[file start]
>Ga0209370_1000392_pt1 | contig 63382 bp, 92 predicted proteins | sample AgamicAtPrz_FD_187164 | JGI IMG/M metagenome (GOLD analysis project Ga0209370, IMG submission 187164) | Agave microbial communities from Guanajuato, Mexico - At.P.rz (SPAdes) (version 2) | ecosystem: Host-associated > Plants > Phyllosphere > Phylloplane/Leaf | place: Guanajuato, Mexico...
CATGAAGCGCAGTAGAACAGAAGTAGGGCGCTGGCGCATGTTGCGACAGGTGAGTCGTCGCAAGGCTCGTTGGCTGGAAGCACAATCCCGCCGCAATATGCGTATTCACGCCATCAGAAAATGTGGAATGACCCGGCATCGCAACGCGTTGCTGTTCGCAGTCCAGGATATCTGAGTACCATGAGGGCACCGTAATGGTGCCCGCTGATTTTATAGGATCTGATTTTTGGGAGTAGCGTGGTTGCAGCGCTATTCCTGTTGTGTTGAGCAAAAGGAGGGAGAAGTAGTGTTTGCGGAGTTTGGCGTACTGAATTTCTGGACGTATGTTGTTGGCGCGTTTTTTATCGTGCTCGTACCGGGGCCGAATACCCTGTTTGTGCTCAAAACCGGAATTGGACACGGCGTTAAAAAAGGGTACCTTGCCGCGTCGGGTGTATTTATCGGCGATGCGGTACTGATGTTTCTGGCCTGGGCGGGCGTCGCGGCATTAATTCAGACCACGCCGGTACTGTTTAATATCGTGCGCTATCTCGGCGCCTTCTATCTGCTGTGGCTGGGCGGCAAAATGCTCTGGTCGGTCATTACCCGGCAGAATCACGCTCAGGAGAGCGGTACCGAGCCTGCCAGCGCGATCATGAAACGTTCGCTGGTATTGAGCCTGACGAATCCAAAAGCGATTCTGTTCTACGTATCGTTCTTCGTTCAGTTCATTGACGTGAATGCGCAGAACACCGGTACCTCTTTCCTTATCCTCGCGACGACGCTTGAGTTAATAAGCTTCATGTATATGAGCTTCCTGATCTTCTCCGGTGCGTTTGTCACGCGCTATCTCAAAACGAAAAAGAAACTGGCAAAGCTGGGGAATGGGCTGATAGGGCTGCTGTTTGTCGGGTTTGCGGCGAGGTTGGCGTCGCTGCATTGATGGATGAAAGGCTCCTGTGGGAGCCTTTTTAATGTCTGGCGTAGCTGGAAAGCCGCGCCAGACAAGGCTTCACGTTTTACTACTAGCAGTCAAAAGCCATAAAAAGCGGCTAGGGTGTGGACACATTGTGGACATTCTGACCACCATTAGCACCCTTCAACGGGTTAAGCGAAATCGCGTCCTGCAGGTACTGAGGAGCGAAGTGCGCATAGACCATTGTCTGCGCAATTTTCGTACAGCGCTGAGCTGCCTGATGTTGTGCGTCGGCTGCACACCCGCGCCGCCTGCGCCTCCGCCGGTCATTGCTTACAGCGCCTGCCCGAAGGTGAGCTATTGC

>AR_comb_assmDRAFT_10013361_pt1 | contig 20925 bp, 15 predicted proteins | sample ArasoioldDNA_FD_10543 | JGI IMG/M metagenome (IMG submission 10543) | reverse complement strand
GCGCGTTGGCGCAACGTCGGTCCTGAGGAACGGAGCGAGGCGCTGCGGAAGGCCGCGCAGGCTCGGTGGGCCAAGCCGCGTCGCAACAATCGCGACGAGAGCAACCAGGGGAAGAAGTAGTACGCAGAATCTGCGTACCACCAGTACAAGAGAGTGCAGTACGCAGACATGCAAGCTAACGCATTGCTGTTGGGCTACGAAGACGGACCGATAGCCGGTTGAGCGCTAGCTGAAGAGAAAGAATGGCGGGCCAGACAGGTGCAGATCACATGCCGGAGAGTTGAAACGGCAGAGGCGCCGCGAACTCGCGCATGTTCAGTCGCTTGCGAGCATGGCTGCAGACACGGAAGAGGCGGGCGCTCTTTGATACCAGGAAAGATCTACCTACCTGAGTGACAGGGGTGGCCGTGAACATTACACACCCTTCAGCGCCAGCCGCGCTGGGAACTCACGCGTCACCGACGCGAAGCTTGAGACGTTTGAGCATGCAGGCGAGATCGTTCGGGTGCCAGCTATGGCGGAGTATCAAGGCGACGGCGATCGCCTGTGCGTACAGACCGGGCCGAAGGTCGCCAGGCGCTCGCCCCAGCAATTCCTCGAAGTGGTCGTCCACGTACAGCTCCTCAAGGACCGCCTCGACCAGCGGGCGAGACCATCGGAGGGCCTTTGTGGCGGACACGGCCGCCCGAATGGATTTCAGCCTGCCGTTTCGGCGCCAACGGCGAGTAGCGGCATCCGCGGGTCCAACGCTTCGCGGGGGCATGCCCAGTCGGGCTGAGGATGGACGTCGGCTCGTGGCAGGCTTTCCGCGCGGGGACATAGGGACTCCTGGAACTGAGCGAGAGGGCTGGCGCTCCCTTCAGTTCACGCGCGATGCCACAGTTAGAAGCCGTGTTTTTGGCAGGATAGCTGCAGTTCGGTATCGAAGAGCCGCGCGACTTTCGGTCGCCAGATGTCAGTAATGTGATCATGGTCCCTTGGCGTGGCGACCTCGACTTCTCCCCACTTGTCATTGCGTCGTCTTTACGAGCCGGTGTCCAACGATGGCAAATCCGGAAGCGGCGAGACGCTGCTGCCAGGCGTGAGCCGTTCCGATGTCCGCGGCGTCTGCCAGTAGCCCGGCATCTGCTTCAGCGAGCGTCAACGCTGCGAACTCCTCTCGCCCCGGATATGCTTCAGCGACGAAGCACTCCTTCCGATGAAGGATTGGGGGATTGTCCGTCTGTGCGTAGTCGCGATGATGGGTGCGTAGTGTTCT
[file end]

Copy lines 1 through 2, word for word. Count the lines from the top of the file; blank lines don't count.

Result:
>Ga0209370_1000392_pt1 | contig 63382 bp, 92 predicted proteins | sample AgamicAtPrz_FD_187164 | JGI IMG/M metagenome (GOLD analysis project Ga0209370, IMG submission 187164) | Agave microbial communities from Guanajuato, Mexico - At.P.rz (SPAdes) (version 2) | ecosystem: Host-associated > Plants > Phyllosphere > Phylloplane/Leaf | place: Guanajuato, Mexico...
CATGAAGCGCAGTAGAACAGAAGTAGGGCGCTGGCGCATGTTGCGACAGGTGAGTCGTCGCAAGGCTCGTTGGCTGGAAGCACAATCCCGCCGCAATATGCGTATTCACGCCATCAGAAAATGTGGAATGACCCGGCATCGCAACGCGTTGCTGTTCGCAGTCCAGGATATCTGAGTACCATGAGGGCACCGTAATGGTGCCCGCTGATTTTATAGGATCTGATTTTTGGGAGTAGCGTGGTTGCAGCGCTATTCCTGTTGTGTTGAGCAAAAGGAGGGAGAAGTAGTGTTTGCGGAGTTTGGCGTACTGAATTTCTGGACGTATGTTGTTGGCGCGTTTTTTATCGTGCTCGTACCGGGGCCGAATACCCTGTTTGTGCTCAAAACCGGAATTGGACACGGCGTTAAAAAAGGGTACCTTGCCGCGTCGGGTGTATTTATCGGCGATGCGGTACTGATGTTTCTGGCCTGGGCGGGCGTCGCGGCATTAATTCAGACCACGCCGGTACTGTTTAATATCGTGCGCTATCTCGGCGCCTTCTATCTGCTGTGGCTGGGCGGCAAAATGCTCTGGTCGGTCATTACCCGGCAGAATCACGCTCAGGAGAGCGGTACCGAGCCTGCCAGCGCGATCATGAAACGTTCGCTGGTATTGAGCCTGACGAATCCAAAAGCGATTCTGTTCTACGTATCGTTCTTCGTTCAGTTCATTGACGTGAATGCGCAGAACACCGGTACCTCTTTCCTTATCCTCGCGACGACGCTTGAGTTAATAAGCTTCATGTATATGAGCTTCCTGATCTTCTCCGGTGCGTTTGTCACGCGCTATCTCAAAACGAAAAAGAAACTGGCAAAGCTGGGGAATGGGCTGATAGGGCTGCTGTTTGTCGGGTTTGCGGCGAGGTTGGCGTCGCTGCATTGATGGATGAAAGGCTCCTGTGGGAGCCTTTTTAATGTCTGGCGTAGCTGGAAAGCCGCGCCAGACAAGGCTTCACGTTTTACTACTAGCAGTCAAAAGCCATAAAAAGCGGCTAGGGTGTGGACACATTGTGGACATTCTGACCACCATTAGCACCCTTCAACGGGTTAAGCGAAATCGCGTCCTGCAGGTACTGAGGAGCGAAGTGCGCATAGACCATTGTCTGCGCAATTTTCGTACAGCGCTGAGCTGCCTGATGTTGTGCGTCGGCTGCACACCCGCGCCGCCTGCGCCTCCGCCGGTCATTGCTTACAGCGCCTGCCCGAAGGTGAGCTATTGC